Regardless of the cause of the deficiency, it can usually be directly addressed by nutritional supplementation.

Examples of deficiency symptoms are:

  • Conjunctivitis

  • Hair loss ( alopecia)

  • Thin and brittle fingernails

  • Neurological symptoms such as lethargy, depression, tingling and numbness on the extremities, and hallucination

  • Dermatitis (usually a scaly red rash around nose, mouth, eyes, and genital area)

According to the European Journal of Paediatric Neurology, children who take certain anti-epileptic drugs (AEDs) may suffer hair loss as a secondary effect. This hair loss might be treated with biotin supplementation. The medication may cause biotin deficiency, and supplementation improves hair back to normal levels.

How Much Vitamin B7 Should You Take?

The Food and Nutrition Board (i.e., The Institute of Medicine) provided updated Estimated Average Requirements (EARs) and Recommended Dietary Allowances (RDAs) for B vitamins in 1998.

At the time, they did not have enough information to establish RDAs and EARs for Vitamin B7. In such instances, the board often established Adequate Intakes (AIs), with the expectation that they will be replaced by RDAs and EARS at a later date.

The Institute of Medicine has set parameters defining an adequate intake of biotin. If you eat a healthy hair diet, you should receive an adequate amount of biotin naturally without requiring supplements.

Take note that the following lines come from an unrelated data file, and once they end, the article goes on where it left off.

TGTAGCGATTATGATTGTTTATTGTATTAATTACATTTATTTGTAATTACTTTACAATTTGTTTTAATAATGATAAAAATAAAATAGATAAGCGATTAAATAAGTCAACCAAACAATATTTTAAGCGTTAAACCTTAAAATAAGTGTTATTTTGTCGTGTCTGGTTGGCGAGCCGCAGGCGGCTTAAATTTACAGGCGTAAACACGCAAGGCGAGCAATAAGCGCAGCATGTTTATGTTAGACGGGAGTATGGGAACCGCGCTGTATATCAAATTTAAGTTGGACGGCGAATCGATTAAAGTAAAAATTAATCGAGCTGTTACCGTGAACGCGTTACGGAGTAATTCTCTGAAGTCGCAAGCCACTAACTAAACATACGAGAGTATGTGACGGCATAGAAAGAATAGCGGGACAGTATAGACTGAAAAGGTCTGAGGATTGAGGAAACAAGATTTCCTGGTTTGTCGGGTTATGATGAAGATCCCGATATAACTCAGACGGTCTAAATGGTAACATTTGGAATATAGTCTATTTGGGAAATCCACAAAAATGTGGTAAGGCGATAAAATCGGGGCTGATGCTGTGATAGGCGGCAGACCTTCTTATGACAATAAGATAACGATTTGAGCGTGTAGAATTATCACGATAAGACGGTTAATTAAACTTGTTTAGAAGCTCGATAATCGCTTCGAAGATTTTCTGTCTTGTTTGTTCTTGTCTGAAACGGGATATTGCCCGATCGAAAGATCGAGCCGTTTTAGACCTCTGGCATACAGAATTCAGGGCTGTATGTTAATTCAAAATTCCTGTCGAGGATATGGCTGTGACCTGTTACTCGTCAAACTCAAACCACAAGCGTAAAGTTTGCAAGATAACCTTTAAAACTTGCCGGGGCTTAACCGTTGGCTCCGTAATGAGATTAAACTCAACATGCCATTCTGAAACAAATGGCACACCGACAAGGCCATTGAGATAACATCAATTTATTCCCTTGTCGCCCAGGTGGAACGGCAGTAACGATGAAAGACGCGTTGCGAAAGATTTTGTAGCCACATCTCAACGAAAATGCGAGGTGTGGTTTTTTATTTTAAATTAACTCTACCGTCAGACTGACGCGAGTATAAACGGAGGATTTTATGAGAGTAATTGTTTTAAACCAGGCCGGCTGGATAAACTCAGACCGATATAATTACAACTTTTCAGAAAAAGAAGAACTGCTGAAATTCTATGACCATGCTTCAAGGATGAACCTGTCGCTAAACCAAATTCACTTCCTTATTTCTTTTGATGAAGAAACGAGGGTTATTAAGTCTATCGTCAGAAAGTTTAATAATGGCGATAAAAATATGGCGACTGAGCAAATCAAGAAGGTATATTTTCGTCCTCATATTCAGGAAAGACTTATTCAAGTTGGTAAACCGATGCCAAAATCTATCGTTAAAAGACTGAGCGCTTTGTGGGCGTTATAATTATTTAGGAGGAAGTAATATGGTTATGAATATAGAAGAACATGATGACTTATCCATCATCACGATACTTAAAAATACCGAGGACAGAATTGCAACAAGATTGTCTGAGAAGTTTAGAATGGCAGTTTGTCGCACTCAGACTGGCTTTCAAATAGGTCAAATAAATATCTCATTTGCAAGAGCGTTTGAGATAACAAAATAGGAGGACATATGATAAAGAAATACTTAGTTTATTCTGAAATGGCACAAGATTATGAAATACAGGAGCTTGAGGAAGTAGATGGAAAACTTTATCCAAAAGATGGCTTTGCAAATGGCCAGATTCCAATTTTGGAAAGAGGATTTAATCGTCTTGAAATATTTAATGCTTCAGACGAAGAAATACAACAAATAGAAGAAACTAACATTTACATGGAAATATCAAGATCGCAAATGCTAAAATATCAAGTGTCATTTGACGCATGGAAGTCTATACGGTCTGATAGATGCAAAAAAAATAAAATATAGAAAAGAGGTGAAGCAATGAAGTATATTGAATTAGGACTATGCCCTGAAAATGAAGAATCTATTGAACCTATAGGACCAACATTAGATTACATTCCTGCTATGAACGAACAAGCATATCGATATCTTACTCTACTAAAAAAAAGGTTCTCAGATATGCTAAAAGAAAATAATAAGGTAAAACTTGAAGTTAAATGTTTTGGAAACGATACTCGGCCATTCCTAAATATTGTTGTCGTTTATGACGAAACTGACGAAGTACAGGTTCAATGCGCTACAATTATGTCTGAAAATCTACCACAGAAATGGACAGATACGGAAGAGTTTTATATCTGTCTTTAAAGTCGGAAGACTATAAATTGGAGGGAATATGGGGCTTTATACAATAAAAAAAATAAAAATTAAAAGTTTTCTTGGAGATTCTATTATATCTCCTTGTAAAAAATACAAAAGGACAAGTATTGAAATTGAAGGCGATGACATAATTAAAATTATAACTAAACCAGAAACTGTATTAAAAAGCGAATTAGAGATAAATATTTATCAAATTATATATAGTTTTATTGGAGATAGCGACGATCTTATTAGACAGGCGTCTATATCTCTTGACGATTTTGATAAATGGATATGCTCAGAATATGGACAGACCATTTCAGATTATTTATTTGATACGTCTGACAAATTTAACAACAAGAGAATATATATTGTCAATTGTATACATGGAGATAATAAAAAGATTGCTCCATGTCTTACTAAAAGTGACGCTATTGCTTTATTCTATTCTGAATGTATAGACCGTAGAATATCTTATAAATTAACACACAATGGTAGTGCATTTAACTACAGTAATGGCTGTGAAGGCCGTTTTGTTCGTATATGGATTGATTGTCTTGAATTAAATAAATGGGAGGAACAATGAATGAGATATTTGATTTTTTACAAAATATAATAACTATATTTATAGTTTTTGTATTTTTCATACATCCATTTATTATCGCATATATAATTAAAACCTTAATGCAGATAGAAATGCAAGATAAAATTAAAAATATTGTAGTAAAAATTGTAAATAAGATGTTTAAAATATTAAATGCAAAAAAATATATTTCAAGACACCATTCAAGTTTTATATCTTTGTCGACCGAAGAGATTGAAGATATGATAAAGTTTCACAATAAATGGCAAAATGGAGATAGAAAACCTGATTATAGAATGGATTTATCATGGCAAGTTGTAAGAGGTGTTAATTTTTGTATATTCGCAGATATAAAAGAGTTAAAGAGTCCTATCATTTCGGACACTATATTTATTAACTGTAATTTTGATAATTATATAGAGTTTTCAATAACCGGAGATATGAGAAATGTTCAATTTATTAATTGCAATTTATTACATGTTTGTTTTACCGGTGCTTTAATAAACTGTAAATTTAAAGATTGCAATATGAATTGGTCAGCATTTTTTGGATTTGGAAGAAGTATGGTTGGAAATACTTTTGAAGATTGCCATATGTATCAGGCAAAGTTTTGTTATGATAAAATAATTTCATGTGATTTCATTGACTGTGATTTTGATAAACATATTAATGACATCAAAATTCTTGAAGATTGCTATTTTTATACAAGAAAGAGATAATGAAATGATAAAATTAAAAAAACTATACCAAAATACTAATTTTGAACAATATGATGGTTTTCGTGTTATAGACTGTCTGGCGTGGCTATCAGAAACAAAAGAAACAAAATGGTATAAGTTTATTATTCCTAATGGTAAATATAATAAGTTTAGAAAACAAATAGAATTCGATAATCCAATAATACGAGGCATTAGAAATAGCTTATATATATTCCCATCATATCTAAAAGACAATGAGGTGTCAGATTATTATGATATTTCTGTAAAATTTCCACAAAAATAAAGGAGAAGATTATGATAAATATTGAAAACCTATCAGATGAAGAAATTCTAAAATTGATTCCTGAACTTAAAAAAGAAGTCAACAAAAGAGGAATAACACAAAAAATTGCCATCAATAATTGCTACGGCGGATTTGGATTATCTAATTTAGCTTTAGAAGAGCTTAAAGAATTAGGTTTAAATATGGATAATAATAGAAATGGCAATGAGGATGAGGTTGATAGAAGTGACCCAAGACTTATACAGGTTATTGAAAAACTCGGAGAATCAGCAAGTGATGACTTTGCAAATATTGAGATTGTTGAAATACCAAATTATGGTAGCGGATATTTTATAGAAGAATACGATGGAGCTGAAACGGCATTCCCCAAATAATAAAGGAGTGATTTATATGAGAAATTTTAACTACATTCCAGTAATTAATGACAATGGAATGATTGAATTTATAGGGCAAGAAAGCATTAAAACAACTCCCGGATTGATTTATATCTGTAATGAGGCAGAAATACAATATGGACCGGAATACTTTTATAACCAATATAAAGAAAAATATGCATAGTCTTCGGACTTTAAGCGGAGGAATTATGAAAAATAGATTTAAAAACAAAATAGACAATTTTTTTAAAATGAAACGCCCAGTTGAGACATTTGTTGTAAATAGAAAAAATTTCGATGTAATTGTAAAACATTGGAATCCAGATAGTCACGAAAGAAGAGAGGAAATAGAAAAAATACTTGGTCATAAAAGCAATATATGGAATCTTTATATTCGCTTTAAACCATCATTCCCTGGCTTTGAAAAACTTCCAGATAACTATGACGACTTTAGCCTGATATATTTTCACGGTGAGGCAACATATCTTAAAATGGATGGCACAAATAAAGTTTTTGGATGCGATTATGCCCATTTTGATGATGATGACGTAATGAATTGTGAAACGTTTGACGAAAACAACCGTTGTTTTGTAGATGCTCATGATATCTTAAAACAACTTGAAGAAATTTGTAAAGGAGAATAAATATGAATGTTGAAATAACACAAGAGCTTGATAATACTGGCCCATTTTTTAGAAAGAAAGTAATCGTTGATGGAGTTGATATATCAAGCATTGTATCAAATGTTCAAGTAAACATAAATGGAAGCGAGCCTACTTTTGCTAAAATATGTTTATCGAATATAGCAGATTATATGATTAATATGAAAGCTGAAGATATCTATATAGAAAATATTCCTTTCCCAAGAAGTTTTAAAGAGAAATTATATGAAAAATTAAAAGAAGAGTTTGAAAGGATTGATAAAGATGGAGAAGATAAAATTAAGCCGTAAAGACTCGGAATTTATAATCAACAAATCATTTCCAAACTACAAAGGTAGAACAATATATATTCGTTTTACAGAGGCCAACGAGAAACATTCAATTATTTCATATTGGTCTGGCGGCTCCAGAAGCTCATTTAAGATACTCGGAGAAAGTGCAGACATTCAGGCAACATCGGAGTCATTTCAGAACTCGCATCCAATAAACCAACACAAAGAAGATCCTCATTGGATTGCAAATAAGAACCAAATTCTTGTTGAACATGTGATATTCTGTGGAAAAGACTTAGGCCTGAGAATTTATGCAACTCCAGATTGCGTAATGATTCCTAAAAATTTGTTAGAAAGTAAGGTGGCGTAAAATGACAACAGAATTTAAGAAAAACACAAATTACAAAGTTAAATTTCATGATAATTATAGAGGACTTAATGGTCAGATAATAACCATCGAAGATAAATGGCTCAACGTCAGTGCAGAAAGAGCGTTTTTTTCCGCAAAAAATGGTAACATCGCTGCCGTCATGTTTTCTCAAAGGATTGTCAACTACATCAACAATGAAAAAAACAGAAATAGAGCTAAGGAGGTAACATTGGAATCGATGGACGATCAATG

If you decide to take biotin, the “appropriate” dose needed depends on many factors and should really be prescribed by a medical doctor.

Should You Worry About Toxicity with Vitamin B7?

Certain animal studies have indicated very few, if any, side effects of consuming high doses of vitamin B7. These studies suggests that both humans and animals can tolerate doses at least one order of magnitude higher than the adequate intake recommended by the Institute of Medicine’s Food and Nutrition Board.

Thus far we haven’t been able to find any reports of significant adverse effects from high doses of vitamin B7. Outside of acne, even when vitamin B7 is used in high quantities, such as in the treatment of metabolic disorders that causes seborrheic dermatitis in children the side effects appear to be tolerable by most women.

Excess biotin accumulation may inhibit endogenous sirtuin activity, which leads to increased inflammation as well as collagen deposition and cellularity, and could be associated with age related metabolic problems.

I’ve seen many women discuss taking very high levels of biotin. These high intake levels may prove to be safe eventually; however, researchers haven’t been able to determine if consuming high dosages of biotin over an extended period of time will pose health risks.

I encourage you to focus on your eating habits, since you can get plenty of biotin by eating a healthy diet. Although, if you decide to use supplements it appears (based on what we currently know) that there really isn’t a significant risk to trying the supplements – meaning there may not be a significant health risk.

Still, we suggest speaking with your medical doctor or another appropriately licensed medical professional, before starting a regimen of hair growth vitamins or supplements. I’m not trying to scare you, but I do want you to be careful. Take care.